JAMES L. LEVENSON, M.D.; KRISTINE KENNEDY, M.D.
LEVENSON JL, KENNEDY K. Dysomia, Dysgeusia, and Nifedipine. Ann Intern Med. 1985;102:135-136. doi: 10.7326/0003-4819-102-1-135_2
Download citation file:
Published: Ann Intern Med. 1985;102(1):135-136.
To the editor: Nifedipine is a calcium channel blocker widely used in the treatment of angina. Its adverse effects include flushing, dizziness, headache, pedal edema, upper gastrointestinal distress, weakness, paresthesias, and transient hypotension. Uncommon serious adverse effects may include congestive heart failure, increased angina, and cerebral ischemia (1). We have recently encountered distortion of taste (dysgeusia) and smell (dysosmia) in two patients taking nifedipine.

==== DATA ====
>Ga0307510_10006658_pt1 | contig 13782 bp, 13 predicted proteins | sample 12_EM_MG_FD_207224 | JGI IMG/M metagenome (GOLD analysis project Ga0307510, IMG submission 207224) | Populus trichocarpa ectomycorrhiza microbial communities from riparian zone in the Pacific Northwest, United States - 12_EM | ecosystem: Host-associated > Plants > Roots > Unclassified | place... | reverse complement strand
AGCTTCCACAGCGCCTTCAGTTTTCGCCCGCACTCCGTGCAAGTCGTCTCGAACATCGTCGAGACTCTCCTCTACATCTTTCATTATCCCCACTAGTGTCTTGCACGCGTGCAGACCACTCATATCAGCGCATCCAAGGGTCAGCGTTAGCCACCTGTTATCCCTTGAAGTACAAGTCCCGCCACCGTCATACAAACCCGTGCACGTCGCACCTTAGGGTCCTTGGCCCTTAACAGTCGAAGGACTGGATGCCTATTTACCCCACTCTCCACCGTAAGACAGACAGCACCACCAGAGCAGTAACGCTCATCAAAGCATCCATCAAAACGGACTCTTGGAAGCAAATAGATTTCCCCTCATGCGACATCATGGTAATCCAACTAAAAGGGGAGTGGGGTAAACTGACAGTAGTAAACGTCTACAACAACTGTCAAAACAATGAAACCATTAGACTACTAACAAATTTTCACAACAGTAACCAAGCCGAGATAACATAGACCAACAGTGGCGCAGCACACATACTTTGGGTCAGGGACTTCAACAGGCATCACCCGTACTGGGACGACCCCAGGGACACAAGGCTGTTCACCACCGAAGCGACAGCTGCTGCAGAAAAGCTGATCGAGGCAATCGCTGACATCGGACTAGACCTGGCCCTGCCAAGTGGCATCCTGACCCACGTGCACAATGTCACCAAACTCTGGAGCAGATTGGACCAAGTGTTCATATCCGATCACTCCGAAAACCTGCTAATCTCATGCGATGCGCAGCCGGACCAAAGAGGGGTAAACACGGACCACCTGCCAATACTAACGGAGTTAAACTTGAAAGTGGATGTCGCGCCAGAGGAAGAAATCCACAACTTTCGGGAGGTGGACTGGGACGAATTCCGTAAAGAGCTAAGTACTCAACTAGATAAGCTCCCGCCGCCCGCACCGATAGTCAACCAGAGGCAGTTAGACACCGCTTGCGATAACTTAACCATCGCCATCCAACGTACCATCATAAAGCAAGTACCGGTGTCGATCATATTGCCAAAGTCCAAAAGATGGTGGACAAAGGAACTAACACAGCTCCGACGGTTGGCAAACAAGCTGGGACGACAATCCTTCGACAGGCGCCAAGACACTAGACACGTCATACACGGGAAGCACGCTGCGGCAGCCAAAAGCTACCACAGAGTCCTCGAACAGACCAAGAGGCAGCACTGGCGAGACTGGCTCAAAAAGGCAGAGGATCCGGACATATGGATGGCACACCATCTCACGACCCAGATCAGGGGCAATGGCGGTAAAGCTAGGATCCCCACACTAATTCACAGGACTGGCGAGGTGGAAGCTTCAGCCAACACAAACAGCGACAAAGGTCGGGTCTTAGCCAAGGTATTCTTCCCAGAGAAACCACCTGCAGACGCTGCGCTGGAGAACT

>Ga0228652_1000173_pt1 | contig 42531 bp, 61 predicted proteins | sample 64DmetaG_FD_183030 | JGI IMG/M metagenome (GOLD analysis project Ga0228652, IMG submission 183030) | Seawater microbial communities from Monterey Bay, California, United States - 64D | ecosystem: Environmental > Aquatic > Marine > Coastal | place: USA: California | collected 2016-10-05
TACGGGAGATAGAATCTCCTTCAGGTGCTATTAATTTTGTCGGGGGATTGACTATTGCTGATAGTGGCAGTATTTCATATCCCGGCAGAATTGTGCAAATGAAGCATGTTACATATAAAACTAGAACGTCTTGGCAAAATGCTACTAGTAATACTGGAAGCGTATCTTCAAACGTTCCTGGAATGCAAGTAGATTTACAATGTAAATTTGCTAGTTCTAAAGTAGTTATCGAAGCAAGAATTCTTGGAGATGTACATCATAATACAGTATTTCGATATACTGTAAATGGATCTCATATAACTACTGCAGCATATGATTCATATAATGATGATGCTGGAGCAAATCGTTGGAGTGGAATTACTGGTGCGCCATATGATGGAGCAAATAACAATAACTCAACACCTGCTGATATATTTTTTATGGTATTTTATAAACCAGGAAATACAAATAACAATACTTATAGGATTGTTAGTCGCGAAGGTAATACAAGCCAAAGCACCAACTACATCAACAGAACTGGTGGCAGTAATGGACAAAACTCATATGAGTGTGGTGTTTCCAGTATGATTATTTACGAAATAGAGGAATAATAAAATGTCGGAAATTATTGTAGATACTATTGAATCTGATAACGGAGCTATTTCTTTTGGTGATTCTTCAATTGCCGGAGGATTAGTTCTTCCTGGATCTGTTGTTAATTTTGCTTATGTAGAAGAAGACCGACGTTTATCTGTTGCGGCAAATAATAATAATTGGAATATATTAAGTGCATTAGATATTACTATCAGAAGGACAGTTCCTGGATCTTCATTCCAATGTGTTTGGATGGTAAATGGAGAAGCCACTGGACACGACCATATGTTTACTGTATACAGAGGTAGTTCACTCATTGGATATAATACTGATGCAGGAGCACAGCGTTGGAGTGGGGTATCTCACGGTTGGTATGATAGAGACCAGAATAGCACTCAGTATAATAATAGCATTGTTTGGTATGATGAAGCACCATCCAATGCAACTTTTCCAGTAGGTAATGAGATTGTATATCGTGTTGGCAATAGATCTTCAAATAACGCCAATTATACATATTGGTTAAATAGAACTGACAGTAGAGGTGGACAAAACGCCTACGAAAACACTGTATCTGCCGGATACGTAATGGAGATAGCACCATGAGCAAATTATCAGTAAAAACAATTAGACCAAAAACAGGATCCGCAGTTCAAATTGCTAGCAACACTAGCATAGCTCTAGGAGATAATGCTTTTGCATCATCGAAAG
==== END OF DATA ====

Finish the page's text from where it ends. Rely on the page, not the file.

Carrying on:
A 71-year-old woman was hospitalized with unstable angina. She had been receiving nifedipine, 30 to 80 mg/d for 13 months, in addition to nitrates, digoxin, and furosemide. She also had a profound unexplained weight loss (27
Learn more about subscription options.
Register Now for a free account.
Copyright © 2016 American College of Physicians. All Rights Reserved.
Print ISSN: 0003-4819 | Online ISSN: 1539-3704
Conditions of Use
This PDF is available to Subscribers Only